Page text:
Keyword Search Tips |  Advanced Search
Display Options
Results per Page
Sort By
What's New
Popular View
Adenia macrophylla var. singaporeana (Blume) Koord., (Wall. ex G. Don) de Wilde
Plant & Animal Corner
  • Malayan Horned Frog
  • Gardenia cf. nitida
  • Eight-Spotted Crab Spider
  • Aechmea tayoensis
Please Choose a Category:
Popular Keywords
round_tl round_tr
frame Visitors Counter
frame 512084
round_bl round_br
Plant of the Month
Climbing Garlic
The Garlic Vine got its name from distinct garlic smells produced when the leaves are crushed, although this woody climber is not related to the common edible garlic at all! Scientifically known as Mansoa hymenaea, it produces spectacular clusters of purplish, funnel-shaped blooms that emit garlic smell too. These flowers turn from dark lavender to light lavender and white as they mature. The plant is said to treat fevers, colds, throat and respiratory ailments. This flowering vine does well under full sun on rich, well-drained soil and can be grown in containers and trained for trellis. Click on the button below to learn more.
( 0) Comments
Animal of the Month
Johora singaporensis
Johora singaporensis is a species of crab found only in Singapore and nowhere else in the world. This is only one of three crab species endemic to Singapore and seem to only survive in water that is not too acidic and on hill stream.
( 2) Comments
Did You Know?
In a nutshell - Peanuts
When you snack on roasted peanuts or rich creamy peanut butter, have you ever wondered why the peanut grows underground even though its flowers bloom above ground? The peanut is a dehiscent legume (dry fruit) from the plant, Arachis hypogaea whose flowers and legumes initially form aboveground following pollination. As the fruit develops, the flower stalk elongates due to rapid proliferation of cells under the ovary and curves downward, forcing the young fruit into the ground. The peanut pod matures underground and typically contains two seeds. High in protein and other essential nutrients, the seed leaves (cotyledons) are regularly used in Asian cuisine such as gado-gado and peanut sauce for Satay! The peanut can also be used to make other useful products such as peanut soap and biodiesel fuel.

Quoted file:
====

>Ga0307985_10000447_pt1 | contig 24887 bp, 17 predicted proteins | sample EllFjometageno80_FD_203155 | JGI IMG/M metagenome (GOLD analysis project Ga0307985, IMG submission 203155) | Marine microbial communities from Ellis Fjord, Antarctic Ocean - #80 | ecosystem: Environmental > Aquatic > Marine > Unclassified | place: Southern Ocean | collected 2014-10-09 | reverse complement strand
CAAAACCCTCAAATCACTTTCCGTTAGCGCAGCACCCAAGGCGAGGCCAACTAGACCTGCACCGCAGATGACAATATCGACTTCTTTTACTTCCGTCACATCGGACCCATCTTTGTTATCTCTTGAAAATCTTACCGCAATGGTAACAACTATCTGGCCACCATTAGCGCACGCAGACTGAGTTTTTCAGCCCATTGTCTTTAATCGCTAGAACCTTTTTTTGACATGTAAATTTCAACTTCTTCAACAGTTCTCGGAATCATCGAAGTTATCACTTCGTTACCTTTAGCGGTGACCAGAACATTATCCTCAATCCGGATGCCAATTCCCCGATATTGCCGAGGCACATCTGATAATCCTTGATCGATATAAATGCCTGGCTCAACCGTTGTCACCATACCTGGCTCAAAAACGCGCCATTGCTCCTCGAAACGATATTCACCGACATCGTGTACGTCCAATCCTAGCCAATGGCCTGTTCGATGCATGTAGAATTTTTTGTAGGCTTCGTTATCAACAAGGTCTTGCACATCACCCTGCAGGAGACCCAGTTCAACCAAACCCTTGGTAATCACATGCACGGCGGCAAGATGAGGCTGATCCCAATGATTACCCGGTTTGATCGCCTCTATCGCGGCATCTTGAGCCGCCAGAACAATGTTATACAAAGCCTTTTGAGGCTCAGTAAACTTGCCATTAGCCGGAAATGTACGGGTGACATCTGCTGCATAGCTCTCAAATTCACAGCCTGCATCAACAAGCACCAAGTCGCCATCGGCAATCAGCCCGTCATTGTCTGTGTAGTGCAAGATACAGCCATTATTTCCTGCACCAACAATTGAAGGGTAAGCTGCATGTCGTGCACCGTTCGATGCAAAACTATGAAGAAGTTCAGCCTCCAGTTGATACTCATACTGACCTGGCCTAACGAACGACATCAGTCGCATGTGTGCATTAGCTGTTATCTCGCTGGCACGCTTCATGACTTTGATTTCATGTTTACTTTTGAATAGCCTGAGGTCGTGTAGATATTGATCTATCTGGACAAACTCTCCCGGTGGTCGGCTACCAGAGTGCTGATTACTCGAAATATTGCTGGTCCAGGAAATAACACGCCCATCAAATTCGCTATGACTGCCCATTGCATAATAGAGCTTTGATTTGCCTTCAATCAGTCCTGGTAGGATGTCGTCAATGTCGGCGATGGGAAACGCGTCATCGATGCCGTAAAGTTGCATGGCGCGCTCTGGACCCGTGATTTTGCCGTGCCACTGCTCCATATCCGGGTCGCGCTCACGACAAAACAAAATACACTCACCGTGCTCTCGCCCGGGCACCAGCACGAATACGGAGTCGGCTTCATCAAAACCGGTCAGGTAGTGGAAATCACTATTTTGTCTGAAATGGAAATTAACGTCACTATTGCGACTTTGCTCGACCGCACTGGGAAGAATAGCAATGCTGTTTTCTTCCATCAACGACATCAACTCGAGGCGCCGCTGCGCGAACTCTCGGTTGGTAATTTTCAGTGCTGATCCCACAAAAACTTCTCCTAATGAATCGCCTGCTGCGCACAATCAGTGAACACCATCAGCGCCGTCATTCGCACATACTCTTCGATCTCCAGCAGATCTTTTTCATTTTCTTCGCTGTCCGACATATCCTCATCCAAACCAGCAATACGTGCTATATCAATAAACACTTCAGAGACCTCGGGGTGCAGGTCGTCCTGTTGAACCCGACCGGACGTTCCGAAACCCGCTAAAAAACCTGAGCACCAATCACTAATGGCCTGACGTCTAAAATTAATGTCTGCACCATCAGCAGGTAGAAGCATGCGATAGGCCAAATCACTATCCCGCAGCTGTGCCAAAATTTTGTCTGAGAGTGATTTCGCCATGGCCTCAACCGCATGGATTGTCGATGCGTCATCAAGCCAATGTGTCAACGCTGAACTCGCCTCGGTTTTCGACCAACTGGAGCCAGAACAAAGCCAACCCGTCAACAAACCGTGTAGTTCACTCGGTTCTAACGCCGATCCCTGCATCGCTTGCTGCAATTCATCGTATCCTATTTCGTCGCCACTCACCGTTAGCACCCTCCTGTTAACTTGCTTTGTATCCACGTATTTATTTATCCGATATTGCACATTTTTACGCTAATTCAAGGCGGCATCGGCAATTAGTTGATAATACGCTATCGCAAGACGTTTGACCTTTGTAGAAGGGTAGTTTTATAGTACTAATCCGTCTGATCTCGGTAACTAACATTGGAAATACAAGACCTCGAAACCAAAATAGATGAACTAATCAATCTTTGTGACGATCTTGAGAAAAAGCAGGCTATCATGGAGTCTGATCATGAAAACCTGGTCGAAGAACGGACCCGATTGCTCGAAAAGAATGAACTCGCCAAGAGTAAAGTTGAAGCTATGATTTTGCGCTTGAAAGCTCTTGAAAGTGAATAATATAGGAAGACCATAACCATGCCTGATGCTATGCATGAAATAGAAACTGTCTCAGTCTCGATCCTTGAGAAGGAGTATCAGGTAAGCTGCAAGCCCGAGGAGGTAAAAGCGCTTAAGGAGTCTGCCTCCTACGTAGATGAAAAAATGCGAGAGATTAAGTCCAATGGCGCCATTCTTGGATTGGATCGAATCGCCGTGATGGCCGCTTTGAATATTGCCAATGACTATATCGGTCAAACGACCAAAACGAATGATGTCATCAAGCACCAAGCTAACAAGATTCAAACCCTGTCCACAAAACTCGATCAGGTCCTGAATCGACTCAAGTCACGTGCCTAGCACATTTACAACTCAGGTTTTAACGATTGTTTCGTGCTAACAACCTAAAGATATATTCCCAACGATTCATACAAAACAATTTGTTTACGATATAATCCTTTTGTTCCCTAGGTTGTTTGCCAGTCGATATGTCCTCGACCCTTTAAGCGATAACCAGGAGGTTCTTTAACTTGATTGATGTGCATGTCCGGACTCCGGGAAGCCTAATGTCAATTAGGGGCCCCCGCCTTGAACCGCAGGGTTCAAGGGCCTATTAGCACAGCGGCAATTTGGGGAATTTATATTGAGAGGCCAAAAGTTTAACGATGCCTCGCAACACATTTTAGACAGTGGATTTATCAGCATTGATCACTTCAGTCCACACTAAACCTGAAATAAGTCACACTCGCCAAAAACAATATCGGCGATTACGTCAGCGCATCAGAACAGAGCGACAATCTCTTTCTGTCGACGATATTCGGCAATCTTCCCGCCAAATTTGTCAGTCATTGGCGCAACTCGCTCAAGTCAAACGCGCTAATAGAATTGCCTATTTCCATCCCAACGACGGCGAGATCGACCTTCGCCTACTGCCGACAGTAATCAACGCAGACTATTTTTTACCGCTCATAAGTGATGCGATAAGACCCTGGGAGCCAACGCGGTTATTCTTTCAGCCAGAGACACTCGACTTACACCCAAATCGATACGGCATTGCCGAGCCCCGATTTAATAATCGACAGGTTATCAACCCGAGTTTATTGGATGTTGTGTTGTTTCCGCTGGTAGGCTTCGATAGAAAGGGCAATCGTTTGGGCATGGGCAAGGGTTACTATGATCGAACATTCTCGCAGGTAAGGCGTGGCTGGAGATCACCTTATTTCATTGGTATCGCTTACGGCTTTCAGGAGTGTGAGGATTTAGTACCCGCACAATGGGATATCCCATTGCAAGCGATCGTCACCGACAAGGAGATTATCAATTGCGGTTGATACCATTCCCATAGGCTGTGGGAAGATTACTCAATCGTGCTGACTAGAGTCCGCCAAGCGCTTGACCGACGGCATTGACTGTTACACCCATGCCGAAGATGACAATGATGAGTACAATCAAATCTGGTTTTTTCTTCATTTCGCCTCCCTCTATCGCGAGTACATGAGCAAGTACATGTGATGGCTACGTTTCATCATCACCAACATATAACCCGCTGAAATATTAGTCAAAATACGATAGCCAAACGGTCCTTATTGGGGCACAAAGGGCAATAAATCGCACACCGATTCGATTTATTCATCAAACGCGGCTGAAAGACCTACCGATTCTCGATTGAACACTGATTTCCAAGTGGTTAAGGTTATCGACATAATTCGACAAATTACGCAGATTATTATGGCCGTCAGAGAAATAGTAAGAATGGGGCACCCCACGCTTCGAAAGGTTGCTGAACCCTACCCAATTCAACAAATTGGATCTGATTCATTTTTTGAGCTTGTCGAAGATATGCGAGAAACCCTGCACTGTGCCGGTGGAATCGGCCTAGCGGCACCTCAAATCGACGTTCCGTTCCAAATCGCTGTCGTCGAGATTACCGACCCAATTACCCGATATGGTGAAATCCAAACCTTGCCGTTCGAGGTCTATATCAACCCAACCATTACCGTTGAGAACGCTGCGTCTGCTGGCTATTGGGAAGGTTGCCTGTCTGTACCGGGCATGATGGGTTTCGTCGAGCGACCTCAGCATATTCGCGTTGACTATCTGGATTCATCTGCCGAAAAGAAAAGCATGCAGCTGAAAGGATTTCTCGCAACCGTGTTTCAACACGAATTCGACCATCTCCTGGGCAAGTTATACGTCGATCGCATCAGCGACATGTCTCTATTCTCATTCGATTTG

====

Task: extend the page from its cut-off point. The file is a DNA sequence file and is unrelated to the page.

( 0) Comments
What's Up?
Fauna News
Flora News
Moss and the Atmosphere
When step into the forests, the first things you might notice are the giant trees, then the beautiful flowers, and the singing birds… It is so easy to ignore the humble moss lying in the shaded places. Did you know moss has contributed a lot of oxygen to the atmosphere millions years ago? It is believed that this oxygen-rich atmosphere allowed the evolution of intelligent creatures on this planet. Click on this link for more information.
© 2013 National Parks Board, Singapore. Supported client browser: IE6+, Firefox 1.05+, Chrome 12+, Opera 7.52+, Netscape 7.1+